IS-linked militants strengthening in southern Philippines

IS-linked militants strengthening in southern Philippines
After the defeat of IS-linked militants in the city of Marawi in October, a new insurgency has started in the south of the Philippines.
3 min read
23 February, 2018
The Philippines military is gearing up for new battles with IS-linked militants [AFP]
The Islamic State group is look at re-establishing bases in the southern Philippines following the fall of their stronghold in Marawi last October, Manilla's military warned Thursday.

Around 200 jihadi fighters have fought a series of skirmishes with the security forces in the first two months of the year, Colonel Romeo Brawner told AFP.

"They have not abandoned their objective to create a caliphate in south-east Asia," said Brawner, a senior commander for a military task force that has since been protecting Marawi.

"Mindanao is the most fertile ground," he said, referring to the Philippines' southern region. "Our countrymen are more vulnerable (to recruitment)."

IS-linked insurgents have thrived in parts of the Muslim-majority south, which has suffered from poverty and a lack of infrastructure.

Many of the militants have been recruited from Mindanao's Islamic schools or madrasas, and supervision of them must improve, Brawner said.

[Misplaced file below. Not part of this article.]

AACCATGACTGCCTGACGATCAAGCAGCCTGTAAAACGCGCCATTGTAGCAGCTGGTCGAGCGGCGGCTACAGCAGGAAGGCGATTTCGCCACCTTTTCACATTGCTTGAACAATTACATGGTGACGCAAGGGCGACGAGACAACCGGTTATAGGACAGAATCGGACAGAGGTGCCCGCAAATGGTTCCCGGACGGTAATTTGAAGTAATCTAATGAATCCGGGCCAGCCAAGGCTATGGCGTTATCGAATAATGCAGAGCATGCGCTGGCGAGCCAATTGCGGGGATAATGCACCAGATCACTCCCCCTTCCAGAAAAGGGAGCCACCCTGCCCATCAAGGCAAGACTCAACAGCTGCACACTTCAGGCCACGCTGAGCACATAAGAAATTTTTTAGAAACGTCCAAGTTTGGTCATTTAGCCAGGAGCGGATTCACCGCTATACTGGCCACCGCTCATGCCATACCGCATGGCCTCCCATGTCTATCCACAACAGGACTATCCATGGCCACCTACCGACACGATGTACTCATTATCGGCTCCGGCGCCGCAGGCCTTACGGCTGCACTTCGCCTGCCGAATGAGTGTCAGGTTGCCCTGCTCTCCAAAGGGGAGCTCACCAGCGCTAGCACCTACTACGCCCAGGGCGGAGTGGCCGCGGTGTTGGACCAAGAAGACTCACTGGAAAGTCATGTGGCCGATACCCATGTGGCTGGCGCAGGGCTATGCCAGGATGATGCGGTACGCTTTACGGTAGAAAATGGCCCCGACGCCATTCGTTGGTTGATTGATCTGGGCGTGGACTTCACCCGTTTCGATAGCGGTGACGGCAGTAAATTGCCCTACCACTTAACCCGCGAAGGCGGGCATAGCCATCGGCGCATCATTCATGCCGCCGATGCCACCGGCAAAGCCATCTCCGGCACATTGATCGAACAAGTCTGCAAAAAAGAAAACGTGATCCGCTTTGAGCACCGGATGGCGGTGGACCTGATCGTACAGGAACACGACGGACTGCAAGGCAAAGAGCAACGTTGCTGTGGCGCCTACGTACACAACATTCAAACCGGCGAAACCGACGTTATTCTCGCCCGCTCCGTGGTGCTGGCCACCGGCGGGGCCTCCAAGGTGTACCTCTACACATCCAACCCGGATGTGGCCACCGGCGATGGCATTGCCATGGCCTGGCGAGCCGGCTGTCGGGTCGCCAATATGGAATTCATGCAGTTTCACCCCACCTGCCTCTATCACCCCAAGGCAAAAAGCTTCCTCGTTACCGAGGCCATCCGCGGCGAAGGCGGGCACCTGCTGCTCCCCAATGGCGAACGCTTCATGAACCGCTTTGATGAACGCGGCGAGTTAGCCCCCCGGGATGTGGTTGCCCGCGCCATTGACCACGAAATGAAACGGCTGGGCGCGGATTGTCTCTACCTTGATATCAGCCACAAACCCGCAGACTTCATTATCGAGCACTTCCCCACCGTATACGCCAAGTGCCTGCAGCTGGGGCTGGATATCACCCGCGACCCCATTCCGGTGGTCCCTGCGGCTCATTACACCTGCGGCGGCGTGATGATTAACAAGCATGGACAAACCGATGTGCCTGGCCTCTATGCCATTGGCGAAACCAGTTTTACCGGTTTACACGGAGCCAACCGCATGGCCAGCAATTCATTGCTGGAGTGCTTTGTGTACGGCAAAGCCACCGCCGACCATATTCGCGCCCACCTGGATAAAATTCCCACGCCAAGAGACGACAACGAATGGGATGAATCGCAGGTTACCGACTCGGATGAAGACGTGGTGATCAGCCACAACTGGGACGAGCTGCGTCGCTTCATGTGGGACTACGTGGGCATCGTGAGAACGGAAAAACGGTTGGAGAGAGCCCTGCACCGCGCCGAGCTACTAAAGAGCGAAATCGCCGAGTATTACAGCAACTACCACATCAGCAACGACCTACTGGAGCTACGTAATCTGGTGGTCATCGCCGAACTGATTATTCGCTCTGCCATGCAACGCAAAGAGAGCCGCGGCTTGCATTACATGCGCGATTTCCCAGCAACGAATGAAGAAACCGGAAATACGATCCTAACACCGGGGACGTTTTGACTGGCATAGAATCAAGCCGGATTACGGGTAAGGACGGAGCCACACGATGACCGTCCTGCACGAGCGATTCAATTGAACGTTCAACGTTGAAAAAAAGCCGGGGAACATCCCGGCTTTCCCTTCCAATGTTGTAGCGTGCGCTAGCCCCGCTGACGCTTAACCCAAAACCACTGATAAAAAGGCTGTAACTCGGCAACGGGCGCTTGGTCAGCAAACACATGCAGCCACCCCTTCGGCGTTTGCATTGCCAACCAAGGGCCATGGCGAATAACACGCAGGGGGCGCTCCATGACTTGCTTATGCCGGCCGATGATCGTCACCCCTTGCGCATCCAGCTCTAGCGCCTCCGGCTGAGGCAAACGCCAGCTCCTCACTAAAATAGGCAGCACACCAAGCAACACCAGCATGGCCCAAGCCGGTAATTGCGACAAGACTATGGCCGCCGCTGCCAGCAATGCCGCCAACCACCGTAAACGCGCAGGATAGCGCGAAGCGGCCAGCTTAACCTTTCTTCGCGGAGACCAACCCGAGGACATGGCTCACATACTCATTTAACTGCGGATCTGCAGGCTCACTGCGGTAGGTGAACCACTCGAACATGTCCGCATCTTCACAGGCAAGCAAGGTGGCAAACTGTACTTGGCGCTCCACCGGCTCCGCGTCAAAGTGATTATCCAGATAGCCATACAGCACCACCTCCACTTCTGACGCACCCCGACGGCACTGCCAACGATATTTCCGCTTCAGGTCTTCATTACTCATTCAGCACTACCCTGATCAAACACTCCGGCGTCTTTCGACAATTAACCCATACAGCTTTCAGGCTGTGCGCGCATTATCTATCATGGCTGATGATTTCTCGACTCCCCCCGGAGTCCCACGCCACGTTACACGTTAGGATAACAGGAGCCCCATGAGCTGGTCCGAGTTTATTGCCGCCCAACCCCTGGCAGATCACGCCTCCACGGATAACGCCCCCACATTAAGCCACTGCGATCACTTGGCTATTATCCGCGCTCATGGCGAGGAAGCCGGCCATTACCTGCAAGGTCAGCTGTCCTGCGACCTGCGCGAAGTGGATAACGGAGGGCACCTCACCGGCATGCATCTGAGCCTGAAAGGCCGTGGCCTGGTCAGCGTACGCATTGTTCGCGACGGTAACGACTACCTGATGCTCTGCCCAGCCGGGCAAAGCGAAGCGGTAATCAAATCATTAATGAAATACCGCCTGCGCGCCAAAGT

New fight

Philippines troops are now gearing up for more battles with the IS-linked Maute group, which occupied Marawi city before its fall to the government in October.

Some militants managed to escape Marawi before the US-backed offensive began.

They are now leading recruitment efforts, obtaining funds and tooling up for new battles with government forces.

In addition to local recruits are a number of Indonesians - some with bomb-making skills.

Three traders were murdered by Maute militants in the town of Piagapo, near Marawi, in November, the military said with three suspects arrested last month.

Three jihadi fighters were also killed by the military in Pantar, another neighbouring town, early February.

Skirmishes between the military and Maute gunmen have also broken out in the towns of Masiu and Pagayawan, near Marawi, last month.

New base

The renewed fighting came after Philippine President Rodrigo Duterte and other political leaders in the Mindanao region warned of a potential repeat of the siege of Marawi which claimed more than 1,100 lives.

Martial law has been established over Mindanao until the end of the year in an effort to curb the militants' activities.

Ebrahim Murad, head of the Philippines' main Muslim rebel group the Moro Islamic Liberation Front [MILF] - which signed a peace treaty with Manila in 2014 - warned this week that the IS-linked militants could seize another city in the Philippines' south.

Murad said the 10,000-member MILF was battling pro-IS groups for influence in schools as the jihadists worked to infiltrate madrasas and secular universities.

IS-inspired recruits were making their way into the southern Philippines from Malaysia and Indonesia, he added, but gave no estimates.

Brawner said the rebuilt Maute forces currently "do not as yet have the capability to launch another attack like what they did in Marawi", though he added this could change.

Philippines troops were introduced to a new form of warfare with the siege of Marawi, after spending years involved in battles in the jungles of the south.

"So (on) the side of the armed forces we are ready for another Marawi siege, whether it happens in Marawi or elsewhere," Brawner said.